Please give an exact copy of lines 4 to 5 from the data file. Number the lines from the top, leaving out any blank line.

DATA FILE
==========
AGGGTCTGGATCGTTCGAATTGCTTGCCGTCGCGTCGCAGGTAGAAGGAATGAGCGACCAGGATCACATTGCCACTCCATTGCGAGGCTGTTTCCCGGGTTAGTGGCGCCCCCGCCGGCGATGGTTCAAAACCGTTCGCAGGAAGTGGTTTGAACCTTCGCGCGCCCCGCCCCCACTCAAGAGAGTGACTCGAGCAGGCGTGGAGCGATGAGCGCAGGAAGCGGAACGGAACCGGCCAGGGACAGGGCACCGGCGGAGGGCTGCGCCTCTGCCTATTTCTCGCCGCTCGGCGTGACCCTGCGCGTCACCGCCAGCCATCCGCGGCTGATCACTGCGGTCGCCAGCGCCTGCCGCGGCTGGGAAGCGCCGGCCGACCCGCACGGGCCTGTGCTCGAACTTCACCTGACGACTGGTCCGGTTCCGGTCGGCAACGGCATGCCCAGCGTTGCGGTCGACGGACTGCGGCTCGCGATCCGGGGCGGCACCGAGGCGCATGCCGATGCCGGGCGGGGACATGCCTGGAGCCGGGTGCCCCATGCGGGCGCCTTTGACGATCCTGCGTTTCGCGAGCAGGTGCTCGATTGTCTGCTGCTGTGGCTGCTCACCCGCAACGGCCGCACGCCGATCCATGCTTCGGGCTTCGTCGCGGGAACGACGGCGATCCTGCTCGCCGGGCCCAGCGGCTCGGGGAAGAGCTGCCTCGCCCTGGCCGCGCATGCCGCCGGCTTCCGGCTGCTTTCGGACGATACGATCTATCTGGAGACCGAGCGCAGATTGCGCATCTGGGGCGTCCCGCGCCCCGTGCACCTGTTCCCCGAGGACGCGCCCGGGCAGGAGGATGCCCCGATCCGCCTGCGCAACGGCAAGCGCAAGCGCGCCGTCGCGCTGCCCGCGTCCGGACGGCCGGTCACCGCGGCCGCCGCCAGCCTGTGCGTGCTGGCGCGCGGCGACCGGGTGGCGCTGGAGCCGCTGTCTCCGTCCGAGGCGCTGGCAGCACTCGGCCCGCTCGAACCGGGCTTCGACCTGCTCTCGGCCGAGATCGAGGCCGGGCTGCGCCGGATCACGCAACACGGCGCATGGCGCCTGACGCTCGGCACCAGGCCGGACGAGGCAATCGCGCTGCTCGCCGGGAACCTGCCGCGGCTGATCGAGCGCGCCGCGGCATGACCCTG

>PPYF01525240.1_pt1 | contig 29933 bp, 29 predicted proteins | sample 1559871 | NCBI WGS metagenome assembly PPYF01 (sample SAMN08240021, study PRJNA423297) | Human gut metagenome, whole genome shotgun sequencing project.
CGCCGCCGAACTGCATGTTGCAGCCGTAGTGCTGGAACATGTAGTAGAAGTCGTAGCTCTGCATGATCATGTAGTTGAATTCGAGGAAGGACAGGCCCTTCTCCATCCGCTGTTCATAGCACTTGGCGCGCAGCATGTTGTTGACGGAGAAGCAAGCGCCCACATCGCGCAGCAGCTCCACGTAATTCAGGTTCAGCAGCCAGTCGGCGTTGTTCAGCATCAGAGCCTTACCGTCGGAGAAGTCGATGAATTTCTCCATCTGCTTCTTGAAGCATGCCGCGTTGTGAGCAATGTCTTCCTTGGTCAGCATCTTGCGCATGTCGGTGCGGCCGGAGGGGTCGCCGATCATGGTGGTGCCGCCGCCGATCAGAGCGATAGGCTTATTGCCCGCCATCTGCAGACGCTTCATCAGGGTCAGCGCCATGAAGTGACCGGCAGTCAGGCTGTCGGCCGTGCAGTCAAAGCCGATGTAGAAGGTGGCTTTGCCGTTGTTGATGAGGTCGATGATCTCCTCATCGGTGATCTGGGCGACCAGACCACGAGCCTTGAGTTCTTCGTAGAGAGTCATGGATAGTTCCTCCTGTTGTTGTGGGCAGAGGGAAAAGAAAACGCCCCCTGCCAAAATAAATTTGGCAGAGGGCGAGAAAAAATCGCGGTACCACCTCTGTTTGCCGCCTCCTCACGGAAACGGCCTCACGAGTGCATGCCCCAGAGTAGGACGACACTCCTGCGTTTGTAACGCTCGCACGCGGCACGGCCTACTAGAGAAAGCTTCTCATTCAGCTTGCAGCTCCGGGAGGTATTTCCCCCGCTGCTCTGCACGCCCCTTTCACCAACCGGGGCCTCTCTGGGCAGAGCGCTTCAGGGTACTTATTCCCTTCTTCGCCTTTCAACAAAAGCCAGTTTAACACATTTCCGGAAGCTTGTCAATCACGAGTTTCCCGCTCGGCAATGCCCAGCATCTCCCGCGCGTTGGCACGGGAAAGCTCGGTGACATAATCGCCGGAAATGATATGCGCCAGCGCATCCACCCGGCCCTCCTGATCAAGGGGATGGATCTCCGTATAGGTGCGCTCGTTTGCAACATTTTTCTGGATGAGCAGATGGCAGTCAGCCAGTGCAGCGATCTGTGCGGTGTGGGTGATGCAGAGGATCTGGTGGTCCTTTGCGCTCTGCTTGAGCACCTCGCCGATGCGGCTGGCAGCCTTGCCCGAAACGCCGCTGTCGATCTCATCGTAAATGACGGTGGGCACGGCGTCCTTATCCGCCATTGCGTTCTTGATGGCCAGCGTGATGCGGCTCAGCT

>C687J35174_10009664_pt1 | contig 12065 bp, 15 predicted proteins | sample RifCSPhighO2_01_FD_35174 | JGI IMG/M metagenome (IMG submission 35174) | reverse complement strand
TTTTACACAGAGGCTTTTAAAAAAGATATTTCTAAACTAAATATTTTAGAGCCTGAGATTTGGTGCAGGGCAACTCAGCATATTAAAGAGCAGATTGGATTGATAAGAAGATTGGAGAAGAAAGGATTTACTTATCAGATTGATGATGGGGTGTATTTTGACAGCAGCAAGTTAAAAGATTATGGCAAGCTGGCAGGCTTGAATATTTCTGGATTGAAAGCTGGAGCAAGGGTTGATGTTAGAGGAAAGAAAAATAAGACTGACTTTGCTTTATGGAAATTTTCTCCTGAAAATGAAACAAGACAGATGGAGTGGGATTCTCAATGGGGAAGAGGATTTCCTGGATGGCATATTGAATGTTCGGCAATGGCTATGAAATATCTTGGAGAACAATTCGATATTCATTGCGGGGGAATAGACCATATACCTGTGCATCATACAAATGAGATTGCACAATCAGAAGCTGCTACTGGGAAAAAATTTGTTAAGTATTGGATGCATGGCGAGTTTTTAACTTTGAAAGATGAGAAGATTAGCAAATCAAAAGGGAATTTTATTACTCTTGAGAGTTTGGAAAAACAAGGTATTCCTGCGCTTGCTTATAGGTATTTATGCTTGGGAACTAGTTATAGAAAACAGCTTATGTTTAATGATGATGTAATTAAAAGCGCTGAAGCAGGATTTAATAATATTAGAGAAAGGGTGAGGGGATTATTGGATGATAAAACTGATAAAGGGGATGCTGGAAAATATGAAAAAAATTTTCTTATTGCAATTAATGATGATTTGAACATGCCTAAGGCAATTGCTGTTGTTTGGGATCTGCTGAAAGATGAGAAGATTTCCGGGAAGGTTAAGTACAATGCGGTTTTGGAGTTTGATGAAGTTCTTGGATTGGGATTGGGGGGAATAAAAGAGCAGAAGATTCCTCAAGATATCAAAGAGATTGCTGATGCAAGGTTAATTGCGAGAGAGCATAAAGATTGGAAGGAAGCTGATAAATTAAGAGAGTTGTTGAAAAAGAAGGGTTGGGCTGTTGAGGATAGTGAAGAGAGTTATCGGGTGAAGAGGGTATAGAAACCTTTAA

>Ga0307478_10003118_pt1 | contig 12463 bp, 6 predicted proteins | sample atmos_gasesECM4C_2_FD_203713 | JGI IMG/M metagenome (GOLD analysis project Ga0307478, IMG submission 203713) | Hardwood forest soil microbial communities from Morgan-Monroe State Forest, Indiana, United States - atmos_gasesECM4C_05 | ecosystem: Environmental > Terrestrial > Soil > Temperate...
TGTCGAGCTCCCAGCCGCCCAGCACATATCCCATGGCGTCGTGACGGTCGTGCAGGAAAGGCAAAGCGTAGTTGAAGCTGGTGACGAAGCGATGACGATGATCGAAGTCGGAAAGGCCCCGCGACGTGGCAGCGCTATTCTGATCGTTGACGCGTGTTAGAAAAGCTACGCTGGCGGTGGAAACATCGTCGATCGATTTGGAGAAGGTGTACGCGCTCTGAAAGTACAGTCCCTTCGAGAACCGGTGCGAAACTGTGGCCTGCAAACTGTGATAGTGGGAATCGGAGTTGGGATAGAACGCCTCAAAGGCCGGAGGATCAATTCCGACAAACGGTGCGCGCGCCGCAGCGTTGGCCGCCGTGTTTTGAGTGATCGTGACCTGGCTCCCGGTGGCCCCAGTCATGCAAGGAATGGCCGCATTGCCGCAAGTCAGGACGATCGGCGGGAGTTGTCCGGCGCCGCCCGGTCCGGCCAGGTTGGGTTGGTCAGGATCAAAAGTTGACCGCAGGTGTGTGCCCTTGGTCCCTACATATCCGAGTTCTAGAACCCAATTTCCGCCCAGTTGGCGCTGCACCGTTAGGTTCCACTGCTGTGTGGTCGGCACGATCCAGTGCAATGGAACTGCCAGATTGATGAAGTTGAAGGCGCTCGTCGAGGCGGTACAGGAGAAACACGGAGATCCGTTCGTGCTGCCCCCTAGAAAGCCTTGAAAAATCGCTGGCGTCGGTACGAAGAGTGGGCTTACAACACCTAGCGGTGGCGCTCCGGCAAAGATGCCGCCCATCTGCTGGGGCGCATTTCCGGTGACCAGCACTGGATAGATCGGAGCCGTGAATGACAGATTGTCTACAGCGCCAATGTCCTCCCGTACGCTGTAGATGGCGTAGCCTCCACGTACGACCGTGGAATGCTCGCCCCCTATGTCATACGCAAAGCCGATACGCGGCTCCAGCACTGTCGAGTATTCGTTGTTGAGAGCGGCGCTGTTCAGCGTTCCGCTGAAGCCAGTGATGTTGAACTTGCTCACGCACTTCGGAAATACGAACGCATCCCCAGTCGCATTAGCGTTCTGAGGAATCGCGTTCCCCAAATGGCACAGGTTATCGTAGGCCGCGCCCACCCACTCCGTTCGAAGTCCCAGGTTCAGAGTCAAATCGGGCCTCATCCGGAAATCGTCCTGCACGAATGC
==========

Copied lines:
>C687J35174_10009664_pt1 | contig 12065 bp, 15 predicted proteins | sample RifCSPhighO2_01_FD_35174 | JGI IMG/M metagenome (IMG submission 35174) | reverse complement strand
TTTTACACAGAGGCTTTTAAAAAAGATATTTCTAAACTAAATATTTTAGAGCCTGAGATTTGGTGCAGGGCAACTCAGCATATTAAAGAGCAGATTGGATTGATAAGAAGATTGGAGAAGAAAGGATTTACTTATCAGATTGATGATGGGGTGTATTTTGACAGCAGCAAGTTAAAAGATTATGGCAAGCTGGCAGGCTTGAATATTTCTGGATTGAAAGCTGGAGCAAGGGTTGATGTTAGAGGAAAGAAAAATAAGACTGACTTTGCTTTATGGAAATTTTCTCCTGAAAATGAAACAAGACAGATGGAGTGGGATTCTCAATGGGGAAGAGGATTTCCTGGATGGCATATTGAATGTTCGGCAATGGCTATGAAATATCTTGGAGAACAATTCGATATTCATTGCGGGGGAATAGACCATATACCTGTGCATCATACAAATGAGATTGCACAATCAGAAGCTGCTACTGGGAAAAAATTTGTTAAGTATTGGATGCATGGCGAGTTTTTAACTTTGAAAGATGAGAAGATTAGCAAATCAAAAGGGAATTTTATTACTCTTGAGAGTTTGGAAAAACAAGGTATTCCTGCGCTTGCTTATAGGTATTTATGCTTGGGAACTAGTTATAGAAAACAGCTTATGTTTAATGATGATGTAATTAAAAGCGCTGAAGCAGGATTTAATAATATTAGAGAAAGGGTGAGGGGATTATTGGATGATAAAACTGATAAAGGGGATGCTGGAAAATATGAAAAAAATTTTCTTATTGCAATTAATGATGATTTGAACATGCCTAAGGCAATTGCTGTTGTTTGGGATCTGCTGAAAGATGAGAAGATTTCCGGGAAGGTTAAGTACAATGCGGTTTTGGAGTTTGATGAAGTTCTTGGATTGGGATTGGGGGGAATAAAAGAGCAGAAGATTCCTCAAGATATCAAAGAGATTGCTGATGCAAGGTTAATTGCGAGAGAGCATAAAGATTGGAAGGAAGCTGATAAATTAAGAGAGTTGTTGAAAAAGAAGGGTTGGGCTGTTGAGGATAGTGAAGAGAGTTATCGGGTGAAGAGGGTATAGAAACCTTTAA